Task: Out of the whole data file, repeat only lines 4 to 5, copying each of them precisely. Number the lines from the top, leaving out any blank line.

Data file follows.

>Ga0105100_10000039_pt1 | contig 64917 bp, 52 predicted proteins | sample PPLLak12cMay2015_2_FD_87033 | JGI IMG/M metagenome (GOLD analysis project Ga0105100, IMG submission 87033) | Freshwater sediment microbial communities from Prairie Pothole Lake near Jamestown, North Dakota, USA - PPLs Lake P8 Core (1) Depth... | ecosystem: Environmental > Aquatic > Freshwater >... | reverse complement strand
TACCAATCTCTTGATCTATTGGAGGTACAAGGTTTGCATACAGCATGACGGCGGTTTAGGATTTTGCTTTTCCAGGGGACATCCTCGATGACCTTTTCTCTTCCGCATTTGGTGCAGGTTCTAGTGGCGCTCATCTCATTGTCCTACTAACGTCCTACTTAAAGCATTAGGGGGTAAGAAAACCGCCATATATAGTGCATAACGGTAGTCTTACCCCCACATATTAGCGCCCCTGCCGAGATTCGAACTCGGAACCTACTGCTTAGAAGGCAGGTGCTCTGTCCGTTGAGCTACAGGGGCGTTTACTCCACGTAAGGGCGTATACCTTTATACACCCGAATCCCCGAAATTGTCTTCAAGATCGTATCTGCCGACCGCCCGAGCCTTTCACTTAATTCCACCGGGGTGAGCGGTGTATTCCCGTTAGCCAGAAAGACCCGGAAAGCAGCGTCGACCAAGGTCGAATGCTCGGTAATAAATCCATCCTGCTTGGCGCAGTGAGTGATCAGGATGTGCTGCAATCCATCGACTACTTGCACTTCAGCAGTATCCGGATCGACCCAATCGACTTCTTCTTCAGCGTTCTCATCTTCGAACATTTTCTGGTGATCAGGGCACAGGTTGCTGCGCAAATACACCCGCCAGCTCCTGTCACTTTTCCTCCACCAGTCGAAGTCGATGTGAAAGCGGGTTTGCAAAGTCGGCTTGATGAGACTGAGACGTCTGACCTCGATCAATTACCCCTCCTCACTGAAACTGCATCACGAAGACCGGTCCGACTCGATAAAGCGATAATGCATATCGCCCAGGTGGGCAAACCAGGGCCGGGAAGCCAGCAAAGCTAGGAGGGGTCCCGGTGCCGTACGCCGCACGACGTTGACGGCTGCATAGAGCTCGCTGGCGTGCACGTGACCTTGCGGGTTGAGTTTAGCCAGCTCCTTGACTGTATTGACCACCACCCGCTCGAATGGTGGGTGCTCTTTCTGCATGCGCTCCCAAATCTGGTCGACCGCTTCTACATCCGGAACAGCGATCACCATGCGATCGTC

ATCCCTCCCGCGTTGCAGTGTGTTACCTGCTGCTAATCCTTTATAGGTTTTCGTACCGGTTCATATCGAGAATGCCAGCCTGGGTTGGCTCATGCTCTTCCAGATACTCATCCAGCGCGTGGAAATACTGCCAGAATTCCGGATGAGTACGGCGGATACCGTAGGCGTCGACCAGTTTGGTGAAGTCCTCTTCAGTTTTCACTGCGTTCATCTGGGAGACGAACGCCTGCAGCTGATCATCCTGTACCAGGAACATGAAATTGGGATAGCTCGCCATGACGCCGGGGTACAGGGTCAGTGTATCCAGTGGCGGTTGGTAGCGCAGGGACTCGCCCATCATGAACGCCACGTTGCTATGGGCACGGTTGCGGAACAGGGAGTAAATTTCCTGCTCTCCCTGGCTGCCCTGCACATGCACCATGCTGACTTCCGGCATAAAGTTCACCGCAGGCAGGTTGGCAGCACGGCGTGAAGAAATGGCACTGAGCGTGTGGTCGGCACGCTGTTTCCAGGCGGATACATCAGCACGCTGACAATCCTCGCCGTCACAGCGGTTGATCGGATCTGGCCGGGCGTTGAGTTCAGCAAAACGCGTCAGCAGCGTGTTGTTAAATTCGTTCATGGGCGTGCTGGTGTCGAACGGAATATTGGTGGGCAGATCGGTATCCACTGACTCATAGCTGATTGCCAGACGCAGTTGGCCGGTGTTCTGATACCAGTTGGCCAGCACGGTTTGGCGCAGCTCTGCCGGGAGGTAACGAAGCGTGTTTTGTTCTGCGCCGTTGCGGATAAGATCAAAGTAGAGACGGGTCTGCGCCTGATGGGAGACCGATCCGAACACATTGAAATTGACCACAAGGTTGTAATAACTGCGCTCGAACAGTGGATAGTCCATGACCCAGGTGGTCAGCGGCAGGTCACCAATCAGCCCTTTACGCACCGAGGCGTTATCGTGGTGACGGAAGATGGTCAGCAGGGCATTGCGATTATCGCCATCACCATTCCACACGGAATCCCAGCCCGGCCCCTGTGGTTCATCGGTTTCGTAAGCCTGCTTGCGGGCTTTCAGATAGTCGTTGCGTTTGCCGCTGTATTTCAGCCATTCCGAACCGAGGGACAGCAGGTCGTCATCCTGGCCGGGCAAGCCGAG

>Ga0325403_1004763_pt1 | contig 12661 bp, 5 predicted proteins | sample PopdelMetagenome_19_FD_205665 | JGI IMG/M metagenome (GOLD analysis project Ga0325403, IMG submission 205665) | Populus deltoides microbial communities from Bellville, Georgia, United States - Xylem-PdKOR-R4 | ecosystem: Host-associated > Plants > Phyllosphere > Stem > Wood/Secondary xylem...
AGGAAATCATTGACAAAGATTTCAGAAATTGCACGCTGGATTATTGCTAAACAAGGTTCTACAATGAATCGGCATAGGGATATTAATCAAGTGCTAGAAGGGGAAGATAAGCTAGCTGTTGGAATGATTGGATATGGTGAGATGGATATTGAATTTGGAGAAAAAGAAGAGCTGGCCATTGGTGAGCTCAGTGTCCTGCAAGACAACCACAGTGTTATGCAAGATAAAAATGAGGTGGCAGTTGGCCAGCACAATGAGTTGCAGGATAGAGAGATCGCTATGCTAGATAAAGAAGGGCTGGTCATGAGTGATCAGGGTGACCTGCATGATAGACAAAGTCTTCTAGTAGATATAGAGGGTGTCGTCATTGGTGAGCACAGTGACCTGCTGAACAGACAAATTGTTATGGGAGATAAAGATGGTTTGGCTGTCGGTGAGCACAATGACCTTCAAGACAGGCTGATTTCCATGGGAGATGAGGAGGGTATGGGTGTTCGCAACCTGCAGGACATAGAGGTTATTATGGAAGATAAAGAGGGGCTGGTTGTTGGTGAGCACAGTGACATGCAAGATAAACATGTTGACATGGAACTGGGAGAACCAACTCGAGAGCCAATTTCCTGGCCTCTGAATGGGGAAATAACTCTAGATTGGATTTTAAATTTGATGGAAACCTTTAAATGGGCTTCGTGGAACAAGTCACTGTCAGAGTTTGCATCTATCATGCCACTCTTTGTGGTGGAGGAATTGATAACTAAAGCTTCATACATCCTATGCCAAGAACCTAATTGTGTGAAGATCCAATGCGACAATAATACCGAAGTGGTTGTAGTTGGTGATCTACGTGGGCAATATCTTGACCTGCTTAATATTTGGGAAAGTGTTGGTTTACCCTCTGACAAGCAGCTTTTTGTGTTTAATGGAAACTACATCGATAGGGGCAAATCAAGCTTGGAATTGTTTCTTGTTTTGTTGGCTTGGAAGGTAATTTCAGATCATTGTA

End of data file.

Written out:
>Ga0325403_1004763_pt1 | contig 12661 bp, 5 predicted proteins | sample PopdelMetagenome_19_FD_205665 | JGI IMG/M metagenome (GOLD analysis project Ga0325403, IMG submission 205665) | Populus deltoides microbial communities from Bellville, Georgia, United States - Xylem-PdKOR-R4 | ecosystem: Host-associated > Plants > Phyllosphere > Stem > Wood/Secondary xylem...
AGGAAATCATTGACAAAGATTTCAGAAATTGCACGCTGGATTATTGCTAAACAAGGTTCTACAATGAATCGGCATAGGGATATTAATCAAGTGCTAGAAGGGGAAGATAAGCTAGCTGTTGGAATGATTGGATATGGTGAGATGGATATTGAATTTGGAGAAAAAGAAGAGCTGGCCATTGGTGAGCTCAGTGTCCTGCAAGACAACCACAGTGTTATGCAAGATAAAAATGAGGTGGCAGTTGGCCAGCACAATGAGTTGCAGGATAGAGAGATCGCTATGCTAGATAAAGAAGGGCTGGTCATGAGTGATCAGGGTGACCTGCATGATAGACAAAGTCTTCTAGTAGATATAGAGGGTGTCGTCATTGGTGAGCACAGTGACCTGCTGAACAGACAAATTGTTATGGGAGATAAAGATGGTTTGGCTGTCGGTGAGCACAATGACCTTCAAGACAGGCTGATTTCCATGGGAGATGAGGAGGGTATGGGTGTTCGCAACCTGCAGGACATAGAGGTTATTATGGAAGATAAAGAGGGGCTGGTTGTTGGTGAGCACAGTGACATGCAAGATAAACATGTTGACATGGAACTGGGAGAACCAACTCGAGAGCCAATTTCCTGGCCTCTGAATGGGGAAATAACTCTAGATTGGATTTTAAATTTGATGGAAACCTTTAAATGGGCTTCGTGGAACAAGTCACTGTCAGAGTTTGCATCTATCATGCCACTCTTTGTGGTGGAGGAATTGATAACTAAAGCTTCATACATCCTATGCCAAGAACCTAATTGTGTGAAGATCCAATGCGACAATAATACCGAAGTGGTTGTAGTTGGTGATCTACGTGGGCAATATCTTGACCTGCTTAATATTTGGGAAAGTGTTGGTTTACCCTCTGACAAGCAGCTTTTTGTGTTTAATGGAAACTACATCGATAGGGGCAAATCAAGCTTGGAATTGTTTCTTGTTTTGTTGGCTTGGAAGGTAATTTCAGATCATTGTA